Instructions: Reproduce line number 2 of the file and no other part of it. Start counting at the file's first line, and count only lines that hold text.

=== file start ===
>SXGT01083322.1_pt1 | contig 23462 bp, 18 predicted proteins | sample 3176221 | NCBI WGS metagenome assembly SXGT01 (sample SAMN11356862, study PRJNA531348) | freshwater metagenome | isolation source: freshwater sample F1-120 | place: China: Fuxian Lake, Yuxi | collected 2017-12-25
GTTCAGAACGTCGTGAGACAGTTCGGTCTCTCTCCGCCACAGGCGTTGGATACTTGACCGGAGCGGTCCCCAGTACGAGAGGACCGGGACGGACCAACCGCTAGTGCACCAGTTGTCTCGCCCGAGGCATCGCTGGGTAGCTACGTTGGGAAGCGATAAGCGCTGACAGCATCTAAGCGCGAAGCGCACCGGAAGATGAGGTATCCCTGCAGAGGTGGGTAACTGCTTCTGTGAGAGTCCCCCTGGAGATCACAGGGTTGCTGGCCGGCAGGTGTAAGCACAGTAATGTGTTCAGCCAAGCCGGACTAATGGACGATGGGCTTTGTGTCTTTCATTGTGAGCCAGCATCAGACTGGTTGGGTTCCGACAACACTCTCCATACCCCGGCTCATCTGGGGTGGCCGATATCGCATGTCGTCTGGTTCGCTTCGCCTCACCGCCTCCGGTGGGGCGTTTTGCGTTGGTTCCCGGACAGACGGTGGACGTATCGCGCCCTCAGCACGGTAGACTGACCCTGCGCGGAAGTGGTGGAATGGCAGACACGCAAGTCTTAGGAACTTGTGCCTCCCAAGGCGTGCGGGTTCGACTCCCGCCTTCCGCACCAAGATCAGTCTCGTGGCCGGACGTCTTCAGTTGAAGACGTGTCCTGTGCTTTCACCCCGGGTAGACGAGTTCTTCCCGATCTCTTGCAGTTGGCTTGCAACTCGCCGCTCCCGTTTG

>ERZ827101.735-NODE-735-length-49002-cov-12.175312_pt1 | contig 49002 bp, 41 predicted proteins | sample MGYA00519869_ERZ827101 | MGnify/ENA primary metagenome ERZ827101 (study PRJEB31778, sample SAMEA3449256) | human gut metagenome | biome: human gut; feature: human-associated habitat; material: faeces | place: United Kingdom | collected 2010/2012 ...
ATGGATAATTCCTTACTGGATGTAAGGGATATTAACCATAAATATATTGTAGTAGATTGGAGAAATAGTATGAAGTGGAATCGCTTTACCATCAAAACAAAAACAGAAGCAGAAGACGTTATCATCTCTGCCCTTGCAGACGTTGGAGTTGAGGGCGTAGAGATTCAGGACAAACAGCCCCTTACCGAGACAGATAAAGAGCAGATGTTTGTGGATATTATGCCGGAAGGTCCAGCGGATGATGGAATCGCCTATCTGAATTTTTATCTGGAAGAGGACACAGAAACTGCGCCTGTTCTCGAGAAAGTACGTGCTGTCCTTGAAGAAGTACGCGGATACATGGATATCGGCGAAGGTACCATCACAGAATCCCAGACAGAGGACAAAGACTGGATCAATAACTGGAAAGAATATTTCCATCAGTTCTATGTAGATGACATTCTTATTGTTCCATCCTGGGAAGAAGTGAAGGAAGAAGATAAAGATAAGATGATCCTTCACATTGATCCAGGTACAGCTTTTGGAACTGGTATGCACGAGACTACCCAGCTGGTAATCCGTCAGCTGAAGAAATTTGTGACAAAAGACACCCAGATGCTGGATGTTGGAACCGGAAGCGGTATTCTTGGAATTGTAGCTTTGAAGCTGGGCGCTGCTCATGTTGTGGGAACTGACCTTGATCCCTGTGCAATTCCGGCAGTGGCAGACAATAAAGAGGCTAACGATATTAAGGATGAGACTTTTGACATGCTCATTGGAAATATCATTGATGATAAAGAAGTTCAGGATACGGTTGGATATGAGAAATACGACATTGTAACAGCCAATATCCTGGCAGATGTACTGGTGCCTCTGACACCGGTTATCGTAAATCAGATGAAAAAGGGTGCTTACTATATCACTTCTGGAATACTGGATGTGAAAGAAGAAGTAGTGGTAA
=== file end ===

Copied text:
GTTCAGAACGTCGTGAGACAGTTCGGTCTCTCTCCGCCACAGGCGTTGGATACTTGACCGGAGCGGTCCCCAGTACGAGAGGACCGGGACGGACCAACCGCTAGTGCACCAGTTGTCTCGCCCGAGGCATCGCTGGGTAGCTACGTTGGGAAGCGATAAGCGCTGACAGCATCTAAGCGCGAAGCGCACCGGAAGATGAGGTATCCCTGCAGAGGTGGGTAACTGCTTCTGTGAGAGTCCCCCTGGAGATCACAGGGTTGCTGGCCGGCAGGTGTAAGCACAGTAATGTGTTCAGCCAAGCCGGACTAATGGACGATGGGCTTTGTGTCTTTCATTGTGAGCCAGCATCAGACTGGTTGGGTTCCGACAACACTCTCCATACCCCGGCTCATCTGGGGTGGCCGATATCGCATGTCGTCTGGTTCGCTTCGCCTCACCGCCTCCGGTGGGGCGTTTTGCGTTGGTTCCCGGACAGACGGTGGACGTATCGCGCCCTCAGCACGGTAGACTGACCCTGCGCGGAAGTGGTGGAATGGCAGACACGCAAGTCTTAGGAACTTGTGCCTCCCAAGGCGTGCGGGTTCGACTCCCGCCTTCCGCACCAAGATCAGTCTCGTGGCCGGACGTCTTCAGTTGAAGACGTGTCCTGTGCTTTCACCCCGGGTAGACGAGTTCTTCCCGATCTCTTGCAGTTGGCTTGCAACTCGCCGCTCCCGTTTG